The warm, peacetime summer afternoon was with its scattered cloud cover was disturbed . . by the separating canopy and explosion of the Grumman ejection seat catapult.

Frank's problems were however, not over. Although man / seat separation was automatic on the Grumman designed seat, the parachute deployment was not, and Frank could not locate the "D" ring to release his Switlik 'chute

". . . as I ejected, I had a glance at the ground as I tumbled but then I couldn't see and I did not know why I couldn't see. I reached for my D ring which was normally in a pocket on the parachute strap on the left side .... and it wasn't there ... now that was an OH SHIT !!!   No sense in looking for it since I could not see so I had both of my hands furiously

( hey ... may ass was at stake !!  ) searching the left side of my body. I found the D ring with my left hand and pulled hard and fast and my chute opened at about 600-800 feet.

Best feeling I have ever had in my life  .... and I could see again ! I looked down and there was my oxygen mask and helmet hanging from my parachute harness. It was then I realized my helmet must have come part way off and covered my eyes while I was searching for my D ring. We had a little strap at the end of the oxygen mask at the metal connector that we wrapped around the parachute strap so in case of an ejection it wouldn't be flying around and maybe hit you in the eye.  As I descended I noticed 2 kids about 10 years old running like hell up a dirt road away from me .... they may have observed the event and were scared. Later in life I should have tried to contact them. I remember hearing or reading about what to do if you end up in a parachute. "It," they said, "it will appear that the ground is rising up very fast to meet you when you are near the ground so look straight ahead and not at the ground and bend your knees slightly which I did."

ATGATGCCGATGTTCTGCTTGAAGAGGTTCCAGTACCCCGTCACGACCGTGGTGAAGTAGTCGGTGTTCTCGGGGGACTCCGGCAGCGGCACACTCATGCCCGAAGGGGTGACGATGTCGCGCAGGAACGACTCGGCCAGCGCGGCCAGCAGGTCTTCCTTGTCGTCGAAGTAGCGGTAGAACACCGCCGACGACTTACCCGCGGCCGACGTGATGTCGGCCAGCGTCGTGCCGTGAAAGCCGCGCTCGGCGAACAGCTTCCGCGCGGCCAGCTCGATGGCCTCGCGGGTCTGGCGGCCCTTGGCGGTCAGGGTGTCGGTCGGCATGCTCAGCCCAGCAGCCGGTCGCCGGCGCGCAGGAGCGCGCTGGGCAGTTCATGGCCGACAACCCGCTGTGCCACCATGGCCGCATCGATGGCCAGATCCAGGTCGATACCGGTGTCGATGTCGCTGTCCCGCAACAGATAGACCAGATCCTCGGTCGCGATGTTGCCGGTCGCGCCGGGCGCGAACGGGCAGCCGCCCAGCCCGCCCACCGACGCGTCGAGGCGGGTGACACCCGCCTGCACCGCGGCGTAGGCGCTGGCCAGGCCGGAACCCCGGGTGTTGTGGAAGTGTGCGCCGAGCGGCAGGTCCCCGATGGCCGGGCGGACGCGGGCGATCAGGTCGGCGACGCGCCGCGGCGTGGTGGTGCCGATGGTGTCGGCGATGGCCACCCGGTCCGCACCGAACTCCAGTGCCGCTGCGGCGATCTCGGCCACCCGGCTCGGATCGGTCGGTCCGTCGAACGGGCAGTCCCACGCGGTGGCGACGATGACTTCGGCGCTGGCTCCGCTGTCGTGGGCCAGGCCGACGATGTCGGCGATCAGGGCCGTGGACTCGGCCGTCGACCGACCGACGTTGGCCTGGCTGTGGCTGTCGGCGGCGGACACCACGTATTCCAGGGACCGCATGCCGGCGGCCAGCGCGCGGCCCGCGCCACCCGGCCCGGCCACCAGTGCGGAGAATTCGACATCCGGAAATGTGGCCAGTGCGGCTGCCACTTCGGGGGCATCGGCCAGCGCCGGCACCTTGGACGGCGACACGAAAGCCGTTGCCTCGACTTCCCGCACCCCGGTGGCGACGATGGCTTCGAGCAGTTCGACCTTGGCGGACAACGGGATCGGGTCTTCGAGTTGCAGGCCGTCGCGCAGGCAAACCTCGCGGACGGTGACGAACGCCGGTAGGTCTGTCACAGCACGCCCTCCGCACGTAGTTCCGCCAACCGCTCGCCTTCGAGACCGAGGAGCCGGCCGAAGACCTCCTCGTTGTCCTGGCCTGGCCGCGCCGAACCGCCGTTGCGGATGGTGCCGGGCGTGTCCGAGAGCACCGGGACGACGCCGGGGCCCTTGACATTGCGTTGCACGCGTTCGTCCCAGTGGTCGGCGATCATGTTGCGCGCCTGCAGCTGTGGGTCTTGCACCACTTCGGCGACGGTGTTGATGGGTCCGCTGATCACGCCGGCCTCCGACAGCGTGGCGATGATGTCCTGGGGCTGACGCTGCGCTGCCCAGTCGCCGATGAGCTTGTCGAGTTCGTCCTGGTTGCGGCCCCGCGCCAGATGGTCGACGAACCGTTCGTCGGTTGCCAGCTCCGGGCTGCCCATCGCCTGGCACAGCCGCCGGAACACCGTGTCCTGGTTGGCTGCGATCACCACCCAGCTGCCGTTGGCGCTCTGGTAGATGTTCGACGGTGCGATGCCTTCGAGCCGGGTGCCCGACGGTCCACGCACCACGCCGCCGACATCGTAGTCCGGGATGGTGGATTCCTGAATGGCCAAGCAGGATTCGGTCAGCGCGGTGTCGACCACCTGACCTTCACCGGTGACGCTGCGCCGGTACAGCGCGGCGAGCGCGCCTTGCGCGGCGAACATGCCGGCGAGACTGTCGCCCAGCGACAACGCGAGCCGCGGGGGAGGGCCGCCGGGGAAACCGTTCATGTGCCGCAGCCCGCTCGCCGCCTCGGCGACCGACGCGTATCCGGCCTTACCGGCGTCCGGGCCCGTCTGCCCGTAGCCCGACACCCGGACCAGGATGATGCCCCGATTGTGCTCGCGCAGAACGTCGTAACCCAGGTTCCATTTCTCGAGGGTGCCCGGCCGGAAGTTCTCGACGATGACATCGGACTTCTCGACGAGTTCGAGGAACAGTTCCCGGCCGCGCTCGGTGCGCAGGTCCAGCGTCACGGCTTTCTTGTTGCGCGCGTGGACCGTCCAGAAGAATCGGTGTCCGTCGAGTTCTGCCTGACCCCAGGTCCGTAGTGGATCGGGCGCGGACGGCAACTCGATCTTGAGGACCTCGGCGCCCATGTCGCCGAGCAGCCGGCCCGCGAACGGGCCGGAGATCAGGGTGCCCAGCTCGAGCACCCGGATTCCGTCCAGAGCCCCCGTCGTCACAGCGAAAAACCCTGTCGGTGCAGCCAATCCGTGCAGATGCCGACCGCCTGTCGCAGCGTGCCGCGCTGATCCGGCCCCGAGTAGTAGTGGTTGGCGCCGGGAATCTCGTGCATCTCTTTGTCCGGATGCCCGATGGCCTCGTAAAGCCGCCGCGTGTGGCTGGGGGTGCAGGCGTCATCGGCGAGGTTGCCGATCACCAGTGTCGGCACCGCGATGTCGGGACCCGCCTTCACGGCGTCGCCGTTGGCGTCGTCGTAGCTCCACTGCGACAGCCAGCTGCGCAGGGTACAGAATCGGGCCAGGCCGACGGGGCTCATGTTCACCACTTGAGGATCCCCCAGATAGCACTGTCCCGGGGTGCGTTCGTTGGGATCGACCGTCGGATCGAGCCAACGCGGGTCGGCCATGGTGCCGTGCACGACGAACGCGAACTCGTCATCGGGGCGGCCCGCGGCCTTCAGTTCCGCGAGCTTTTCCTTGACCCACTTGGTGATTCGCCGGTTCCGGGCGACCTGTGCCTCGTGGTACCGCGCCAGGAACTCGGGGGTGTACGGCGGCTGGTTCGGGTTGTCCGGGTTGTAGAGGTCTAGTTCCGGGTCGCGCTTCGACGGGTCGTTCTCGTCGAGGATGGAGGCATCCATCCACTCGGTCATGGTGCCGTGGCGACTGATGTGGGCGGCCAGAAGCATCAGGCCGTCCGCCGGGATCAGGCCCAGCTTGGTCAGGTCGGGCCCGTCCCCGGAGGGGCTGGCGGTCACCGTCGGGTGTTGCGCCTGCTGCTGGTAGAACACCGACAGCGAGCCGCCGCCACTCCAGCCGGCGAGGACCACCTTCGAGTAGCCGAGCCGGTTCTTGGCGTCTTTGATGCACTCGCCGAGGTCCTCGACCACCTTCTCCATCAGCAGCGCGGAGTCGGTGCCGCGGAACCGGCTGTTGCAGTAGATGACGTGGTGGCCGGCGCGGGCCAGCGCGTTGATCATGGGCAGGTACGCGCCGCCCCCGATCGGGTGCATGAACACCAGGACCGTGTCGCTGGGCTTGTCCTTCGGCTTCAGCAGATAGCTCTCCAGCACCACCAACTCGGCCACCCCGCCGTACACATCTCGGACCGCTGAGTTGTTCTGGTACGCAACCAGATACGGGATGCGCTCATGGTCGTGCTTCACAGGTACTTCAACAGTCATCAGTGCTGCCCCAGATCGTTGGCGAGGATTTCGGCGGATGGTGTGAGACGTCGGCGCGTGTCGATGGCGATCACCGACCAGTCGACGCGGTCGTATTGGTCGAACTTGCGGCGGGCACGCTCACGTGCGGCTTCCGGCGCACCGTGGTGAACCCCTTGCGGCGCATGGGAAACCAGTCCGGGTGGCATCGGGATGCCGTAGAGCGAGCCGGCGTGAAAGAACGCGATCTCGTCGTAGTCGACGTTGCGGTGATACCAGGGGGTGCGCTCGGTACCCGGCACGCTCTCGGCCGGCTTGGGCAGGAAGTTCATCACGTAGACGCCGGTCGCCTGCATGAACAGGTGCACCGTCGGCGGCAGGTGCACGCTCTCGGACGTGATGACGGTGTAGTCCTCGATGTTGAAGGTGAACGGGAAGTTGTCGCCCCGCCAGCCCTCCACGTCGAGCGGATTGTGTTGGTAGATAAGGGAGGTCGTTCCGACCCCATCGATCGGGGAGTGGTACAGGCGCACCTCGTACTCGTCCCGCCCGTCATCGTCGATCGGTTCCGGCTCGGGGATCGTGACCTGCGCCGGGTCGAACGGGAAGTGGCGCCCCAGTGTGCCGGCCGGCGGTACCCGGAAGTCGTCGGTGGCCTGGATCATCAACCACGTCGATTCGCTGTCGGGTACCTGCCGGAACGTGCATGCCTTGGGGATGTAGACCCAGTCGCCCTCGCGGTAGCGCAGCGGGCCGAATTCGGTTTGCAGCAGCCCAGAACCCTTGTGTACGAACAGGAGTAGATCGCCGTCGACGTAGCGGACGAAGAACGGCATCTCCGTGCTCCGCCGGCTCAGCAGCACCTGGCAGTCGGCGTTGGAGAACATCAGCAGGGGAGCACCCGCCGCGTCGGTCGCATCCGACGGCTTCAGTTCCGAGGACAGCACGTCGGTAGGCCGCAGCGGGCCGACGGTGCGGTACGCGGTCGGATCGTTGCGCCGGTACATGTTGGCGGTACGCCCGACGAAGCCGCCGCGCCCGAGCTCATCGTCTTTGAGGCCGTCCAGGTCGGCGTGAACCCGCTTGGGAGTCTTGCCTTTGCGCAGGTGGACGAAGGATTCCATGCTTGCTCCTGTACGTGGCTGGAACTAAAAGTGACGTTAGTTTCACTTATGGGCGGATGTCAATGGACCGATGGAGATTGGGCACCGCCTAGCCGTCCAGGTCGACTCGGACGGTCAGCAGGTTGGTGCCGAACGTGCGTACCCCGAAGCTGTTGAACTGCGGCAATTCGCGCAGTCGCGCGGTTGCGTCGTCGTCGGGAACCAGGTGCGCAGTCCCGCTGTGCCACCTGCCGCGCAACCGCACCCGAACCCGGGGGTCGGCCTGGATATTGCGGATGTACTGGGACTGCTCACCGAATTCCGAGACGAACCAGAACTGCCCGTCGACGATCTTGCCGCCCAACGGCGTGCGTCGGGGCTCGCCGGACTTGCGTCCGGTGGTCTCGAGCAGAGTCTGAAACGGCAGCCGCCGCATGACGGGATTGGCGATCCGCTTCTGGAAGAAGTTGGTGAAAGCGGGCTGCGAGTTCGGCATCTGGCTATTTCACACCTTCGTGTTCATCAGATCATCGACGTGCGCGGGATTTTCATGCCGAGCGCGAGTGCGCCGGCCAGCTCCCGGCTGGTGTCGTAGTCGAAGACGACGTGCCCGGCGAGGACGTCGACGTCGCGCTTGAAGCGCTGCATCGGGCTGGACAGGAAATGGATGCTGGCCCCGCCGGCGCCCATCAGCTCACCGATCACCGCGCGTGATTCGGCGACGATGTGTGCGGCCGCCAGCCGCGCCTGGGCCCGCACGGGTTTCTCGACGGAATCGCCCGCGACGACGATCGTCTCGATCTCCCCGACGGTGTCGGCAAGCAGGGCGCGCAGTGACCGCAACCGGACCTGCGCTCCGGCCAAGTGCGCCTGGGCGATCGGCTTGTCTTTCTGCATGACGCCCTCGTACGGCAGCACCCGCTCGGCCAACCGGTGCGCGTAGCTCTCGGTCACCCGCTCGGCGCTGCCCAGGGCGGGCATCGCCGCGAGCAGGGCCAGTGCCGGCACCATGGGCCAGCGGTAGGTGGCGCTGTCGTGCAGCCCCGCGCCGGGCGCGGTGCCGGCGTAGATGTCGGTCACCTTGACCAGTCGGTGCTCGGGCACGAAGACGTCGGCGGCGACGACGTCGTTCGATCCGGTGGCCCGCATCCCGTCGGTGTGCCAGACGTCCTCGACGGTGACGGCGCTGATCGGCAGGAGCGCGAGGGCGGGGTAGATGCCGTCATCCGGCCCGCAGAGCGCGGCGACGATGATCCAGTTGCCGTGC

I hit the ground not very hard and rolled up in a ball landing in peanut patch. After I got up I noticed the pain in my back. I think the fracture happened during the ejection and not the parachute opening or landing on the ground. As I took off my parachute harness off and was rolling up the chute, I heard a helicopter coming ( he was preparing to go up on a test flight when I ejected and was directed to me) and when he landed a crewman jumped out and came to help with the chute and into the helicopter. I was taken to the hospital where an x-ray showed the compression fracture. He had suffered a compression fracture of T9 vertebrae during ejection.

 That evening a transport aircraft from Floyd Bennett with my CO aboard came to pick me up. I was transferred to the Naval Hospital at St. Albans, Long Island N.Y. and was there for observation for a week.

I flew T34 aircraft for  months and then went back to flying jet fighters for 7 more years.

Frank  Rozinski 
January 2007

 

Sincere thanks to Frank Rozinski for his permission to include details of his ejection